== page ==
Gems from the American Poets: With Brief Biographical Notices

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H. Hooker, 1844 - American poetry - 120 pages
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Page 57 - Come to the bridal chamber, Death! Come to the mother's when she feels For the first time her first-born's breath! Come when the blessed seals That close the pestilence are broke, And crowded cities wail its stroke!
Page 40 - Whither, midst falling dew, While glow the heavens with the last steps of day, Far, through their rosy depths, dost thou pursue Thy solitary way? Vainly the fowler's eye Might mark thy distant flight to do thee wrong, As, darkly painted on the crimson sky, Thy figure floats along.
Page 105 - And children coming home from school, Look in at the open door ; They love to see the flaming forge, And hear the bellows roar, And catch the burning sparks that fly Like chaff from a threshing-floor.
Page 41 - ... And soon that toil shall end ; Soon shalt thou find a summer home, and rest, And scream among thy fellows ; reeds shall bend, Soon, o'er thy sheltered nest. Thou'rt gone, the abyss of heaven Hath swallowed up thy form ; yet, on my heart Deeply hath sunk the lesson thou hast given, And shall not soon depart. He who, from zone to zone, Guides through the boundless sky thy certain flight, In the long way that I must tread alone Will lead my steps aright.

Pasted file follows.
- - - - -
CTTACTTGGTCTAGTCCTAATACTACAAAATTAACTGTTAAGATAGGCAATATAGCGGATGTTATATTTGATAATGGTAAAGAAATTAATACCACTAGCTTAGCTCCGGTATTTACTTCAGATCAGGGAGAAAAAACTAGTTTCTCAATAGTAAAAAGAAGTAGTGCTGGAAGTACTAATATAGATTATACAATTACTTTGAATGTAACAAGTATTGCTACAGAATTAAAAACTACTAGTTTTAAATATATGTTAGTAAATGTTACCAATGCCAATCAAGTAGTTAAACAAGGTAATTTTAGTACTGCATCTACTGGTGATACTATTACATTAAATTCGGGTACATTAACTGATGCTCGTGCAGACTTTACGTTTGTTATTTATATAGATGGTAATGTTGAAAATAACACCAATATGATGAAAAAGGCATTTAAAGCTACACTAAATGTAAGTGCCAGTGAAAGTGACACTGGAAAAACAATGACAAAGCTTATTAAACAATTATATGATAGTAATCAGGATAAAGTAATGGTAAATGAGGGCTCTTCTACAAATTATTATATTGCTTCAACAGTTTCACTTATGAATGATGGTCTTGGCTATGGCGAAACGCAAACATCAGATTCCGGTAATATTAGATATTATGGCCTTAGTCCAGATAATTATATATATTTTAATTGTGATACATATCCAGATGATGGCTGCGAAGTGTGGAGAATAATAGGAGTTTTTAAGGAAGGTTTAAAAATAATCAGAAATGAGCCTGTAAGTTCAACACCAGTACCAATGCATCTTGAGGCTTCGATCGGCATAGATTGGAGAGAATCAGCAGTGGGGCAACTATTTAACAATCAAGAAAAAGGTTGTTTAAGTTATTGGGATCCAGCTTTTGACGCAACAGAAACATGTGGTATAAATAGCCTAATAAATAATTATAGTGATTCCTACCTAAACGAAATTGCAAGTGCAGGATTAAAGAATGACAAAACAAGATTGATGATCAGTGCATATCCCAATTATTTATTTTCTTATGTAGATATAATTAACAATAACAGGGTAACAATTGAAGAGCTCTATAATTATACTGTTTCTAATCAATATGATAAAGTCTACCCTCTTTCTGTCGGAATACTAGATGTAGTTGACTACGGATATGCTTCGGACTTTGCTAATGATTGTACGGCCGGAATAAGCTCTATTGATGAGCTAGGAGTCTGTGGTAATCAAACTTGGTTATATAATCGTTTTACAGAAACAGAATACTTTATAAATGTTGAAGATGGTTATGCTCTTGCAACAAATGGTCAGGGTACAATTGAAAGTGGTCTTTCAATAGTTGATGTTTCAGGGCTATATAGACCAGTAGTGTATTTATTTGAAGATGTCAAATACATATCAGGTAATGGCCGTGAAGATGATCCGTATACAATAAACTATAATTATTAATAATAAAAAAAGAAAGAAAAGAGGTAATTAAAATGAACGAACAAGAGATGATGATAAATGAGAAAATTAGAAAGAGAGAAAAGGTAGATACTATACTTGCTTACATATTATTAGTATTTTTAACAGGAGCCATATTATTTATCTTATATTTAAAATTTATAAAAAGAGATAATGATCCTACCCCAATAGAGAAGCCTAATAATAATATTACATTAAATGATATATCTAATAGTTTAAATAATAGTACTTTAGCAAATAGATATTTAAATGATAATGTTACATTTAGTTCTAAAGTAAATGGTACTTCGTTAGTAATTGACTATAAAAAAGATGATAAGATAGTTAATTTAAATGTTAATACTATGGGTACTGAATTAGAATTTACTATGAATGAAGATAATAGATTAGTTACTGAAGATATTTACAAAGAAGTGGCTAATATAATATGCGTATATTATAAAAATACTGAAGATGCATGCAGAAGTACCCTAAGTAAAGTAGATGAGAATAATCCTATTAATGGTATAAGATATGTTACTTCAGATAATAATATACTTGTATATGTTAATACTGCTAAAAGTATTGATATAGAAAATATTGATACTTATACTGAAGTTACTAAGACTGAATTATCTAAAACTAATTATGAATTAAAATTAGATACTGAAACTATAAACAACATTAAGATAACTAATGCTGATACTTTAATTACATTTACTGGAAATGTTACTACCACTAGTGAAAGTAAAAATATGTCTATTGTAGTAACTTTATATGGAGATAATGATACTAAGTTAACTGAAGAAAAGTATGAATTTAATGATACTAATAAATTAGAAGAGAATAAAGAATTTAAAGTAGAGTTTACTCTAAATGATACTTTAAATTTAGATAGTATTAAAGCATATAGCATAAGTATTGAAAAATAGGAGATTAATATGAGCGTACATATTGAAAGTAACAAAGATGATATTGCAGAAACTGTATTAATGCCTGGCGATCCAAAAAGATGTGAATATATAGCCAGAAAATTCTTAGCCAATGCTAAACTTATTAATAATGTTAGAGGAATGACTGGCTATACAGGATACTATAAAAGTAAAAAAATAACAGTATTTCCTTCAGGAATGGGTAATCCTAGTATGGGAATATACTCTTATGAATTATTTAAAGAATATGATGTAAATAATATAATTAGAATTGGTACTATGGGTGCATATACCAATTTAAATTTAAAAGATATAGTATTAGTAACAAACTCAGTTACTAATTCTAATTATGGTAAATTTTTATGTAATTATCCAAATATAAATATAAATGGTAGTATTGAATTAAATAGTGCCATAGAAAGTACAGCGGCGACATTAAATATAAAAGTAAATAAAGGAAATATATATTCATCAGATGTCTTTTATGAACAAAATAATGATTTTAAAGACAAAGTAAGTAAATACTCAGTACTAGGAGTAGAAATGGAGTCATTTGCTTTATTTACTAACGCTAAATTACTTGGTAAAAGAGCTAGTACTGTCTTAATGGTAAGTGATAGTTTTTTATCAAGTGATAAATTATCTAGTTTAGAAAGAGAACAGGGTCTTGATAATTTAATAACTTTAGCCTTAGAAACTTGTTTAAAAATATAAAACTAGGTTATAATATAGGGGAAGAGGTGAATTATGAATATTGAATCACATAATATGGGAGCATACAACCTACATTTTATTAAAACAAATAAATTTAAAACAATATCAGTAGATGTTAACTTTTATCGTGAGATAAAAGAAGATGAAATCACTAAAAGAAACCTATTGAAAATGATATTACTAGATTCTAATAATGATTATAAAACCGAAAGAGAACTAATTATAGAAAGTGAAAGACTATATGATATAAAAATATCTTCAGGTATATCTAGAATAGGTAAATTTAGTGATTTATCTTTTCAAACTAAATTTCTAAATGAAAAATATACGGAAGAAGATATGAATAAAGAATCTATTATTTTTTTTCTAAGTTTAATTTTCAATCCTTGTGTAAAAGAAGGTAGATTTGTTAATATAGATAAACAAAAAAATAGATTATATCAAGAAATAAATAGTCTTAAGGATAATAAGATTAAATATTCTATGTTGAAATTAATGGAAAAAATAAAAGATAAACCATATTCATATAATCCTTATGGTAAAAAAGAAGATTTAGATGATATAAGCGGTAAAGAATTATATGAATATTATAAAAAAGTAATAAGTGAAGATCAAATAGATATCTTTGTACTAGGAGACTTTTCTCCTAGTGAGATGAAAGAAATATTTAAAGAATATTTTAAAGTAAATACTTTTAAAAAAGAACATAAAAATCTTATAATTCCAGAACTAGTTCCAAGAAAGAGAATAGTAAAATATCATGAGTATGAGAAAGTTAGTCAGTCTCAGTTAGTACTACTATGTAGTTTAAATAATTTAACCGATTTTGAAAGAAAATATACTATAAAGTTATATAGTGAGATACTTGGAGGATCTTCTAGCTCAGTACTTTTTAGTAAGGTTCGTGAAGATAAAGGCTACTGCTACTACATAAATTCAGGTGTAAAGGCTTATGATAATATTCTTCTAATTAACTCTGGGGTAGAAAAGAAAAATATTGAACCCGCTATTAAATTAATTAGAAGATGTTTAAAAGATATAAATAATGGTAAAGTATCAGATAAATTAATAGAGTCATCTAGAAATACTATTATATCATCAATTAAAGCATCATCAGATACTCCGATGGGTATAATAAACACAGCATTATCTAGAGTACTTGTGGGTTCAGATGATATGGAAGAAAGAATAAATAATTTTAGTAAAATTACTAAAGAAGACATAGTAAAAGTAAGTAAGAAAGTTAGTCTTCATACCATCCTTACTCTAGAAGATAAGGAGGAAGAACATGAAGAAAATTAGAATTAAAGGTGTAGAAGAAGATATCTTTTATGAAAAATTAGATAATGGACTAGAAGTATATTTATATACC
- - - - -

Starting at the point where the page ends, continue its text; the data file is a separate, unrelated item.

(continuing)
Page 43 - Heaped in the hollows of the grove, the autumn leaves lie dead ; They rustle to the eddying gust, and to the rabbit's tread ; The robin and the wren are flown, and from the shrubs the jay, And from the wood-top calls the crow through all the gloomy day. Where are the flowers, the fair young flowers...
Page 73 - I fill this cup to one made up Of loveliness alone, A woman, of her gentle sex The seeming paragon ; To whom the better elements And kindly stars have given A form so fair, that, like the air, Tis less of earth than heaven.
Page 106 - Thanks, thanks to thee, my worthy friend, For the lesson thou hast taught ! Thus at the flaming forge of life Our fortunes must be wrought ; Thus on its sounding anvil shaped Each burning deed and thought.
Page 104 - His hair is crisp, and black, and long, His face is like the tan ; His brow is wet with honest sweat, He earns whate'er he can, And looks the whole world in the face, For he owes not any man.
Page 56 - Green be the turf above thee, Friend of my better days! None knew thee but to love thee, Nor named thee but to praise. Tears fell when thou wert dying, From eyes unused to weep, And long, where thou art lying, Will tears the cold turf steep. When hearts, whose truth was proven, Like thine, are laid in earth, There should a wreath be woven To tell the world their worth...
Page 42 - Truth crushed to earth, shall rise again The eternal years of God are hers; But Error, wounded, writhes in pain, And dies among his worshippers.

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